News & Politics

Cheerleaders of War with Iraq Now Boosting War with Iran

What a surprise.

Why yes, I have noticed that the people most eager to something-something-bomb-Iran were not all that long ago the biggest cheerleaders for the Iraq War. What an odd coincidence.

One of the most credible, effective proponents of war in 2002 was Sen. John McCain (R-Ariz.), the former Vietnam prisoner of war who lost to President George W. Bush in the 2000 Republican primaries.

McCain argued that continuing a policy of deterrence against Iraq “would condemn Saddam's neighbors to perpetual instability. And once Iraq's nuclear ambitions are realized, no serious person could expect the Iraqi threat to diminish.”

He also confidently predicted: “I am very certain that this military engagement will not be very difficult.”

McCain’s longtime ally, Sen. Lindsey Graham (R-S.C.), then a member of the House, declared that attacking Iraq was “long overdue” and that “when the smoke clears, the Iraqi people will taste freedom for the first time in decades.”

“Evil is about to face the forces of good,” Graham added. “One more domino will soon fall in the war on terrorism.”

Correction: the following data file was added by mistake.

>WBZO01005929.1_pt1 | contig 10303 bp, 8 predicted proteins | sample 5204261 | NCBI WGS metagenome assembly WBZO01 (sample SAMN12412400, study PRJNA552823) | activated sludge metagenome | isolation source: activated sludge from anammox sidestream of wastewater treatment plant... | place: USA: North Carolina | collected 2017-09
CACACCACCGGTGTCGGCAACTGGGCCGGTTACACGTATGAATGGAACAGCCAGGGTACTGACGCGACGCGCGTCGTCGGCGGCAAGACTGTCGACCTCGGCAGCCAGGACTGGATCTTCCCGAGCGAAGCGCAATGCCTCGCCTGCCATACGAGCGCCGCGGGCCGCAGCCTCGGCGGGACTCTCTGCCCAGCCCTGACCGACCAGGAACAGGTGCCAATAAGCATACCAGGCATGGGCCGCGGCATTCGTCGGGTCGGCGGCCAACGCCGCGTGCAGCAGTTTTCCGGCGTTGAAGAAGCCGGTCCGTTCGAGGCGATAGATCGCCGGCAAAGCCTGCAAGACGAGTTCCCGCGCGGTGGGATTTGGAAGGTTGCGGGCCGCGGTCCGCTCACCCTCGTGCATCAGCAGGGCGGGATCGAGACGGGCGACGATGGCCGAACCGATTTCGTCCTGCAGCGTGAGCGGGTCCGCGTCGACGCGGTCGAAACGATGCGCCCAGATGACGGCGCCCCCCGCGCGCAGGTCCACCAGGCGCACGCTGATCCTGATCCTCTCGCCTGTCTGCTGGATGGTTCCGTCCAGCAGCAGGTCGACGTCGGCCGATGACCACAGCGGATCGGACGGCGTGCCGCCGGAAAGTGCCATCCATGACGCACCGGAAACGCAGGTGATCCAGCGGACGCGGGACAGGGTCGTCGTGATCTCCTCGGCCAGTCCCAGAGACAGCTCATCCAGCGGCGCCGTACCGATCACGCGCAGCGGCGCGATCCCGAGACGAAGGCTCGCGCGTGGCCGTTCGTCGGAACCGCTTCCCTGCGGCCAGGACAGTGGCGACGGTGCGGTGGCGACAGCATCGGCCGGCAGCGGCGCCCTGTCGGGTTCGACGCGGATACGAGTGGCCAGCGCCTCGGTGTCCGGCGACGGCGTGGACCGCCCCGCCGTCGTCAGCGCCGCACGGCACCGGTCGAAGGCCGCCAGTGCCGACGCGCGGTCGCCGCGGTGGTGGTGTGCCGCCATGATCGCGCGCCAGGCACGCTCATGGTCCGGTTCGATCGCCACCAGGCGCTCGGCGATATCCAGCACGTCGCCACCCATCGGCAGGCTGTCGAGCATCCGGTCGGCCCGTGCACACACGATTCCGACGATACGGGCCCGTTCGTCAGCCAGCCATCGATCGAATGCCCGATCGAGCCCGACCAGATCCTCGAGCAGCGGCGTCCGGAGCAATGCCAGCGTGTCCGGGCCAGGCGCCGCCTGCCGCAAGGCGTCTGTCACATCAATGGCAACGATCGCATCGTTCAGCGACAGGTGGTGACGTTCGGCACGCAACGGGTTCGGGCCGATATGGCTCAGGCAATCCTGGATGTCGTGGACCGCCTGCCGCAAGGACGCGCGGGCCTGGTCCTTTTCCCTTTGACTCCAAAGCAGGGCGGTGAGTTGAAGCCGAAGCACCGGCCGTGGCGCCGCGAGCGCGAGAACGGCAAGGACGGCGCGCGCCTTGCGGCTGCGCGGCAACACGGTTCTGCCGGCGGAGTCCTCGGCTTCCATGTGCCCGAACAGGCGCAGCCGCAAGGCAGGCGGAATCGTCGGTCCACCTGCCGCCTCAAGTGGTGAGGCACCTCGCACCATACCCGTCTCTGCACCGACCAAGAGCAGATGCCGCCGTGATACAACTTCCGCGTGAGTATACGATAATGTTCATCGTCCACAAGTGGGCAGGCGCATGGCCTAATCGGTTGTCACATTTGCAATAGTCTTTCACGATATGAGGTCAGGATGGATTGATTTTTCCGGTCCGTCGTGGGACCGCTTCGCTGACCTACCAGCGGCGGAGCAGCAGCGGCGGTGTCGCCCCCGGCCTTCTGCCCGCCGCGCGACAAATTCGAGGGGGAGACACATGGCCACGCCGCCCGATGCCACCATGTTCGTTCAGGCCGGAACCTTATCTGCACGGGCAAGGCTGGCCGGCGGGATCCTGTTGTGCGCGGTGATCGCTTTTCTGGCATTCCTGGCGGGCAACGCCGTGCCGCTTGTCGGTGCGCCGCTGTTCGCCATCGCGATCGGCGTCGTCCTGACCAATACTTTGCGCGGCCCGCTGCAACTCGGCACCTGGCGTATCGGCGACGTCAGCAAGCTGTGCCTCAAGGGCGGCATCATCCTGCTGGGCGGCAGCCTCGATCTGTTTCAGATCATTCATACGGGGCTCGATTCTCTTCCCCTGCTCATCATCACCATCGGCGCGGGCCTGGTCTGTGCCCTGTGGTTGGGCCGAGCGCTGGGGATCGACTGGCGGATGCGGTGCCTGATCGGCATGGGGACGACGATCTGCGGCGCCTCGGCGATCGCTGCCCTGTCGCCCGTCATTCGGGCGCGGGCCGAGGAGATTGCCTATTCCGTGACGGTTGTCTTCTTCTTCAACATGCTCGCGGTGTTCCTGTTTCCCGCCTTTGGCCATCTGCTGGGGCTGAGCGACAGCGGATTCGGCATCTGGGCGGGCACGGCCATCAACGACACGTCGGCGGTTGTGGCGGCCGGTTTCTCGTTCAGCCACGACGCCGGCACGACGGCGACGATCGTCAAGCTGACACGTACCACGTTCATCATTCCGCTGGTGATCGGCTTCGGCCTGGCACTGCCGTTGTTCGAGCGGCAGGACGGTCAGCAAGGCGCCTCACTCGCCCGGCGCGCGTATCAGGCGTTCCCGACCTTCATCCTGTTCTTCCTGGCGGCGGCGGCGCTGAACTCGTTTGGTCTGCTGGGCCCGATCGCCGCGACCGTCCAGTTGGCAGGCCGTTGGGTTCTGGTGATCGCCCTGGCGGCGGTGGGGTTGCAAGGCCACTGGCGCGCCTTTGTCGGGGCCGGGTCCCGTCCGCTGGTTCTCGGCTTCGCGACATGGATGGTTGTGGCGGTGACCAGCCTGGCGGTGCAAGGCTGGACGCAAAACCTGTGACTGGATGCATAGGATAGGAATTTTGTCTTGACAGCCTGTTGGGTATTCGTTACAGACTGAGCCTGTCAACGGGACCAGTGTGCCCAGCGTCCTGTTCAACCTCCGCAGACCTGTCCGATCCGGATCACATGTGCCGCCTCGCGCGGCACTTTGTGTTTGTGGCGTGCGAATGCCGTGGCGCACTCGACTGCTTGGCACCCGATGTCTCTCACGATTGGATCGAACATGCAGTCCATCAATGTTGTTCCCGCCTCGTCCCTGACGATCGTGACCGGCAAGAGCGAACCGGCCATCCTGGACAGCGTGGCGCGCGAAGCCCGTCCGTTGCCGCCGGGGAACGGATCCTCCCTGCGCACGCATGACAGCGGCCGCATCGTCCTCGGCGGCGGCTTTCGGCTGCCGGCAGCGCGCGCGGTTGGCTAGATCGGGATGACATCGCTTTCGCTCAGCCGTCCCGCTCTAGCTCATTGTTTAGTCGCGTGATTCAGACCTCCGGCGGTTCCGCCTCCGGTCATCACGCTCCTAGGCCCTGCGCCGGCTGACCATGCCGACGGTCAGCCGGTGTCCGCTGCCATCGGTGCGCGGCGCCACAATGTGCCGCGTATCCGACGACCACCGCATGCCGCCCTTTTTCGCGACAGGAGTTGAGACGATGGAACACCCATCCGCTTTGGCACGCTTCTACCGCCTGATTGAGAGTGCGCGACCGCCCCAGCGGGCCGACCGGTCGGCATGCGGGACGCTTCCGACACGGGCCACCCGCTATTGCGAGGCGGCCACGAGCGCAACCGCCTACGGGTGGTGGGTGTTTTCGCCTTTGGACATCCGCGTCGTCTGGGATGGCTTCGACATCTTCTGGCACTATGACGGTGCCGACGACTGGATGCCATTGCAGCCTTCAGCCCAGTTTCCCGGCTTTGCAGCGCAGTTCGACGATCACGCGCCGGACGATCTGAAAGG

A true pair of Nostradumbasses. It's not all members of the old guard, of course; the cheerleaders this time around are joined by new, fresh faces like Tom Cotton (R-AR), who believes the whole Iran situation can be taken care of in a mere four days of bombing. And then there's now-presidential-candidate Marco Rubio (R-FL), whose introductory campaign slogan, "A New American Century," is about as clear a shout-out to the architects of perpetual war as could be mustered. It didn't take long at all to fall back into the same patterns. Being "serious" about foreign policy once again means demanding we bomb something. Pointing out the destabilizing impact of such actions is again treated as deeply unserious or the ravings of a peacenik. Dick Fucking Cheney is allowed out in public again. Whatever it was that compelled us to think up the notion of invading Iraq as a response to 9/11 hasn't worked its way out of the foreign policy system, and the reason might be as simple as there is an election coming up.

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